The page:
Similar comments also apply to another member of the draft, Moravia, who sold for £80,000 to Gaelic Bloodstock. Trained by Ger Lyons and another daughter of Siyouni, she claimed the scalp of the highly regarded Secret Thoughts at Leopardstown in early June before her fine second to Skitter Scatter in the G3 Silver Flash Stakes. Both were bred by Team Hogdala, as were the other members of the Coulonces draft, colts by Showcasing and Kendargent, who sold for £65,000 apiece.

This year’s draft

So what might this year hold - the GoffsUK Premier Yearling Sale at Doncaster is on August 28 and 29?

“We have a draft of seven going to Doncaster,” says Sundstrom. “I’m a big fan of Outstrip and we have two by him. One is from the family of [G1 winners] Reckless Abandon and Ticker Tape, and the other is related to [G2 winner] Probably, so it’s a really nice 2-year-old family.

“There is also a lovely Kodiac filly that we bought as a foal and a really strong Starspangledbanner colt who walks well - from watching other consignors and their horses over the past two years, it’s noticeable how much it comes down to type at Doncaster and the way they walk, the way they use themselves.”

She adds: “The Lethal Force colt is a ball of muscle. Then we also have the Requinto full brother to [multiple winner and €320,000 yearling] Mojito and a Bated Breath colt who comes with French premiums. I think the whole draft is very even.”

Orby Sale debut

Sundstrom will also test the waters of the Silver Sale for the first time as the vendor of a pair of colts by Born To Sea and Sepoy. Both are described as ‘lovely individuals’ and come with the additional allure of being qualified for French premiums.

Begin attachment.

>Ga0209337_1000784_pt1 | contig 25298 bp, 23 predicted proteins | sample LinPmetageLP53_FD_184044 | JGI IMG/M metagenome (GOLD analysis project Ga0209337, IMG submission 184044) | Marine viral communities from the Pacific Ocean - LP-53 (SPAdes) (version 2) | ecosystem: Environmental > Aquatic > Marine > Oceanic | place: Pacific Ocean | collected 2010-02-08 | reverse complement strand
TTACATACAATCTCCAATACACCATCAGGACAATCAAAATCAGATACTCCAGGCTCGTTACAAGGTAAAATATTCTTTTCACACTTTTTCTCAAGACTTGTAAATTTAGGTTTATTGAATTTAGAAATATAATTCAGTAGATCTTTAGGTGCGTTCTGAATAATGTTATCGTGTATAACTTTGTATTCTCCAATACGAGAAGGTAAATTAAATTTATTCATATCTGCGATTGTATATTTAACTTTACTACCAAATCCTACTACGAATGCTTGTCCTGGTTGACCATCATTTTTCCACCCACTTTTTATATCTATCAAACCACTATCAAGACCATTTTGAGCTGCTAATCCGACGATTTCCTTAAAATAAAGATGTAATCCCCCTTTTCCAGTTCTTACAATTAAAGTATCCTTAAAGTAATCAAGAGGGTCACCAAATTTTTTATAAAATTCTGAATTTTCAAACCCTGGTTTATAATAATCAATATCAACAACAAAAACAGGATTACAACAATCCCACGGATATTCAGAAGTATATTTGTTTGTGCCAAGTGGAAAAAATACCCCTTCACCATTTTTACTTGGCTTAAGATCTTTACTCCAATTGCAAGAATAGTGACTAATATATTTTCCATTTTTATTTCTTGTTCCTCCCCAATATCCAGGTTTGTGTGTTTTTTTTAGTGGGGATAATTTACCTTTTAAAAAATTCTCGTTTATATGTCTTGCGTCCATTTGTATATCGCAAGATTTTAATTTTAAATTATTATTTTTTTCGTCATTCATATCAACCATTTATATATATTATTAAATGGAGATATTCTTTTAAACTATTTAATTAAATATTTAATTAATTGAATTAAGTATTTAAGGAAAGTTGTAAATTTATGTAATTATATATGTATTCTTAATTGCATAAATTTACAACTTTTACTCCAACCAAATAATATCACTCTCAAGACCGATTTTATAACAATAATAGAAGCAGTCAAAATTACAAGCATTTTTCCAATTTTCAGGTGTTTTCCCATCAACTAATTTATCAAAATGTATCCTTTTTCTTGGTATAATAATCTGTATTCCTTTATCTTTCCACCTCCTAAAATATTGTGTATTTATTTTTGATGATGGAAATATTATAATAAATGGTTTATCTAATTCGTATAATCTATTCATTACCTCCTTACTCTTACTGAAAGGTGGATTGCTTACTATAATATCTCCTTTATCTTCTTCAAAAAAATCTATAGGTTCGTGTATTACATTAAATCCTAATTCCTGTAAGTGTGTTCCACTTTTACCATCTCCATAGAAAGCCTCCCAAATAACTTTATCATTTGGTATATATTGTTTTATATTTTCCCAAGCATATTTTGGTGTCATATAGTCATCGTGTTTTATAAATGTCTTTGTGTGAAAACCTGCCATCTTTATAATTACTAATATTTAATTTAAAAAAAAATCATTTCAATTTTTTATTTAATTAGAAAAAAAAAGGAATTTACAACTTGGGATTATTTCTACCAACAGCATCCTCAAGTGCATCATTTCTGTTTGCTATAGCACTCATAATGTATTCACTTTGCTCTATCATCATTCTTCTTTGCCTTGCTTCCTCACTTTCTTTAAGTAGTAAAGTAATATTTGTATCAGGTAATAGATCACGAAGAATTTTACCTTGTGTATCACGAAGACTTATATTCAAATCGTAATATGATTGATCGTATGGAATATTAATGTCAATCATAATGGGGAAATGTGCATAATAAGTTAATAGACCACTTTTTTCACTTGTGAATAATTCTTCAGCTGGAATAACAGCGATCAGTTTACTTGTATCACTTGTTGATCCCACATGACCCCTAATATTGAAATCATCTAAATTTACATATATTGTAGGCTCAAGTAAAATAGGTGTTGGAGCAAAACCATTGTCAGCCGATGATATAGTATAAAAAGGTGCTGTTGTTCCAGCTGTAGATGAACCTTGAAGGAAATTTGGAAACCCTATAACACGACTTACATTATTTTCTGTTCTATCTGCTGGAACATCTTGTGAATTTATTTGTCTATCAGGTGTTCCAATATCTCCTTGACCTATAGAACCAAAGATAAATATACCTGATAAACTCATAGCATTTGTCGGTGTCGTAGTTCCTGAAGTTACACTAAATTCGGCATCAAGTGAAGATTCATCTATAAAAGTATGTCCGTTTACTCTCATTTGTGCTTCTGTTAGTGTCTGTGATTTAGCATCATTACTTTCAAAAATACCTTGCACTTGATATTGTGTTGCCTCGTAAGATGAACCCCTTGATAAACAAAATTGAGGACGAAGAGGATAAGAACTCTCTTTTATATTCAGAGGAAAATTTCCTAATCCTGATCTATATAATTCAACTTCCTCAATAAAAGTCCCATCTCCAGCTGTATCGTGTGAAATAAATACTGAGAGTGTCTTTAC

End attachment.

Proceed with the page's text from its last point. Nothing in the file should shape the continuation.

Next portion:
Looking further ahead, Coulonces are also set to be a new name among the vendors at this year’s Goffs Orby Sale. A high-flying draft for that sale will include the Dark Angel brother to talented sprinter Heeraat, who was pinhooked out of the Goffs November Sale for €340,000.

“Everything we’re selling this year at Doncaster or in Ireland are either homebreds or pinhooks,” says Sundstrom, “which is a nice luxury to have. The ones we bought were always going to come back to either Doncaster or the Orby. And, when we bought them, we did so with the idea in the back of our minds of where they might go.”

And with that, we are back to all the challenges this business presents, one being the task of bringing those future plans to fruition. It’s a challenge that is central to the success of anyone selling young horses, and one that, as we’ve seen over the past decade, the Coulonces Consignment does remarkably well.